Friday, 14 May 2010 00:00
Given the seriousness of the state’s budget situation, the Paterson administration’s plan to furlough temporarily about 100,000 unionized state employees for one work day a week is a prudent public policy decision.
The governor’s proposal, which may have received state legislative approval by the time you’re reading this, is expected to save the state an estimated $30 million a week and take effect on Monday, May 17. The furloughs would presumably end when the state Legislature approved a state budget for the fiscal year 2010-2011. That was supposed to have been done no later than April 1.
I recognize the repercussions of this drastic measure. The state employees who are furloughed would see a 20 percent pay reduction, and their day-to-day living expenses are going to remain the same. Still, it is not as though Governor Paterson is looking to dismiss thousands of state employees. And the state Legislature wants to have its current session end in Albany no later than late June because every Assembly and Senate seat is on the ballot in November. In other words, we’re probably looking at a maximum of six furlough days over the next six weeks, if they come to pass.
New Yorkers will notice the ‘Closed’ sign on the doors of state governmental offices. The Departments of Motor Vehicles and Labor, among others, have heavy daily interaction with the general public. I worked at the state Banking and Insurance Departments during the Pataki administration, and furloughs at those agencies will affect not only consumers but the business community, too, as basic services such as the processing of applications for a bank branch opening or an insurance agent’s license are delayed.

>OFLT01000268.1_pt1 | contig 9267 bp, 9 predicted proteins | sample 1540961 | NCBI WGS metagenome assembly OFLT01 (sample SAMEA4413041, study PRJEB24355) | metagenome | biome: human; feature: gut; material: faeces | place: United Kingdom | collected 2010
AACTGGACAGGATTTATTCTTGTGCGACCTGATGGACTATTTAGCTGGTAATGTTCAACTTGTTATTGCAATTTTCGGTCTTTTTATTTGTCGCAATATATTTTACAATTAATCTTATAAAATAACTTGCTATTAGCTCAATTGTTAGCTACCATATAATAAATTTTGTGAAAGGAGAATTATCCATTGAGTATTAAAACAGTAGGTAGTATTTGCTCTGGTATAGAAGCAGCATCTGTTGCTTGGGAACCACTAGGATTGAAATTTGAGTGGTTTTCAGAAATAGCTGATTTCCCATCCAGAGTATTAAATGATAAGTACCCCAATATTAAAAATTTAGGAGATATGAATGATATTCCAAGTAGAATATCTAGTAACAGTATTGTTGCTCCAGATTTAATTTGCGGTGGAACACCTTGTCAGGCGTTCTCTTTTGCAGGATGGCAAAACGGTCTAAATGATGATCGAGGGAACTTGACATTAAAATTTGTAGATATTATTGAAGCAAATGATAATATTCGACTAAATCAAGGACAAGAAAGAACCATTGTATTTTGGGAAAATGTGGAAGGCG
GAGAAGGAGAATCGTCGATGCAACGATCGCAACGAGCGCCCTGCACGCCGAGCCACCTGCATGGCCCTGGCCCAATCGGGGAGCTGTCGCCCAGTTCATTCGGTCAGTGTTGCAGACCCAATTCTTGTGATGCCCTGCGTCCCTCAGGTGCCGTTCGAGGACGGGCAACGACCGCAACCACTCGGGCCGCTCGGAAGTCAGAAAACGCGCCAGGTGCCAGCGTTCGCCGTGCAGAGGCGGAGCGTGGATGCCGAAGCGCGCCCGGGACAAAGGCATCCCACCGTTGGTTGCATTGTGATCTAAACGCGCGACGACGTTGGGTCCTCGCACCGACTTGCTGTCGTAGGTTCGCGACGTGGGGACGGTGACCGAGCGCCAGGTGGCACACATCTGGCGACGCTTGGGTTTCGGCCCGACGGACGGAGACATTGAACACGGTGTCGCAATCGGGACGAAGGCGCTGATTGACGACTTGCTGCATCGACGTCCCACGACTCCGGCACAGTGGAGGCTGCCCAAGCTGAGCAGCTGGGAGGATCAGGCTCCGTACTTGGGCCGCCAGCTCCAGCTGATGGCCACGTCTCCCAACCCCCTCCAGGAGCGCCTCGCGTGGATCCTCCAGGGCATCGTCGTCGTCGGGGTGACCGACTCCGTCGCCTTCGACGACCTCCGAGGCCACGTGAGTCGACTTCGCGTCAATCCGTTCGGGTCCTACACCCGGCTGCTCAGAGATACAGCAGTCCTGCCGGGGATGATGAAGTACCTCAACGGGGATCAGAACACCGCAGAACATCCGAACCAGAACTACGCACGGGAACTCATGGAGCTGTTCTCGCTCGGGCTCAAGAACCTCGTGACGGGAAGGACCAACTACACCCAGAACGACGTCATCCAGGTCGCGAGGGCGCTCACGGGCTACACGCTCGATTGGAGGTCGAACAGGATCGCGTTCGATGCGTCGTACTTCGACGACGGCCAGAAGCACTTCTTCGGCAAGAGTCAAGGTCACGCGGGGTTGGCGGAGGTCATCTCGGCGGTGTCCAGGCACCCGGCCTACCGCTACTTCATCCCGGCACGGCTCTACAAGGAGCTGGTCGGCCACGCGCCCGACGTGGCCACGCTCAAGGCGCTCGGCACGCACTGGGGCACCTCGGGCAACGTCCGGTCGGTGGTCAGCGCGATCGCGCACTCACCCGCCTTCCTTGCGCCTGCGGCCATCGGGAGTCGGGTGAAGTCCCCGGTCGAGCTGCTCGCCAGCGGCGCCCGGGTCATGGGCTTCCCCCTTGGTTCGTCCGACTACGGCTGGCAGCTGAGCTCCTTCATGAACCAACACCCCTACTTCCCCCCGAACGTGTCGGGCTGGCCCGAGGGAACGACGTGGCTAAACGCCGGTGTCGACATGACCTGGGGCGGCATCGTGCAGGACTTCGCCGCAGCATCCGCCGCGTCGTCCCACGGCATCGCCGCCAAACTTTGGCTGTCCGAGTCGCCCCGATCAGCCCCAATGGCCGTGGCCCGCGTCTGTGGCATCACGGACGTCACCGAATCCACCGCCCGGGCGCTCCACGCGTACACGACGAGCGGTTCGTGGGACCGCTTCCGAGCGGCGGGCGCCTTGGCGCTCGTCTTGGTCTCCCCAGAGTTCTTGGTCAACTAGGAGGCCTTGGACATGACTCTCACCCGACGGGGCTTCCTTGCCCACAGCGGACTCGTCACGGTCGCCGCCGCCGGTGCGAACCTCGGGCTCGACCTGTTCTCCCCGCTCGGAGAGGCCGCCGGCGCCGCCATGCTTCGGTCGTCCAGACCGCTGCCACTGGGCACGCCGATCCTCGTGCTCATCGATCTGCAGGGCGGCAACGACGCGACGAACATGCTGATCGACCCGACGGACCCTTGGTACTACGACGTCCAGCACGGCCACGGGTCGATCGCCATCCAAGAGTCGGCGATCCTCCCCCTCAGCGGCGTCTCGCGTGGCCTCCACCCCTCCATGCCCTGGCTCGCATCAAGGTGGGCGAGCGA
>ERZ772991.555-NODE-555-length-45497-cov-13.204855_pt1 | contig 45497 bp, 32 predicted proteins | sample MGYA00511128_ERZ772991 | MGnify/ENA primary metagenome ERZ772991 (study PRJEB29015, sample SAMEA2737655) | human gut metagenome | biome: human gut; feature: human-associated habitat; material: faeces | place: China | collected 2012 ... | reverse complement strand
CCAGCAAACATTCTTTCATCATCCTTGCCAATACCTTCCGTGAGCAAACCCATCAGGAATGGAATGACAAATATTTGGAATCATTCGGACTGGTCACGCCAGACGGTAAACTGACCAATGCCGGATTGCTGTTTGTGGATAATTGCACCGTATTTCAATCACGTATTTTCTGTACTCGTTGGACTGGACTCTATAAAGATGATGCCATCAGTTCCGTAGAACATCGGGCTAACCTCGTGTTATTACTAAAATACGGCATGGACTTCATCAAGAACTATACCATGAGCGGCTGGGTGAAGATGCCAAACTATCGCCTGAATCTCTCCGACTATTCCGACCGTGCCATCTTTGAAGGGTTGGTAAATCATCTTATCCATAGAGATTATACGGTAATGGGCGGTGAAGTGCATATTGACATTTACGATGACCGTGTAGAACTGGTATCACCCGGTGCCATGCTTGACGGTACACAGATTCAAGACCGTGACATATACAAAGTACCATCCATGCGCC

Having said all that, the status quo cannot continue when the state is facing a multi-billion dollar deficit, and the state Legislature has no formal budget in place for a fiscal year which began weeks ago.
With no campaign to worry about, Governor Paterson is in a position to stand up to the state’s public employee unions, a reliable source of support for the state’s Democrats, who hold majorities in both the Assembly and the Senate. This is what made it surprising to me to hear GOP state Senate minority leader Dean Skelos (R-Rockville Centre) voice opposition to the furlough proposal last week on the grounds that employee furloughs have been legally challenged successfully in other states, and will likely meet the same fate in New York.
That’s a weak argument; do nothing because other states got sued for going down this path? Most voters want lawmakers to rein in a state government which spends about $130 billion a year, and taxpayers who have seen 100 percent pay reductions have little sympathy for folks facing a temporary 20 percent wage cut.
Moreover, there is little upside, governmentally or politically, for Republican legislators to side with public employee union leaders. Once this current dispute between the Democrats and those representing the state’s unionized workforce has subsided, they’ll reunite again to pursue a shared passion: keeping Republicans out of power in Albany.
Mike Barry, a corporate communications consultant, has worked in government and journalism. Email: MFBARRY@optonline.net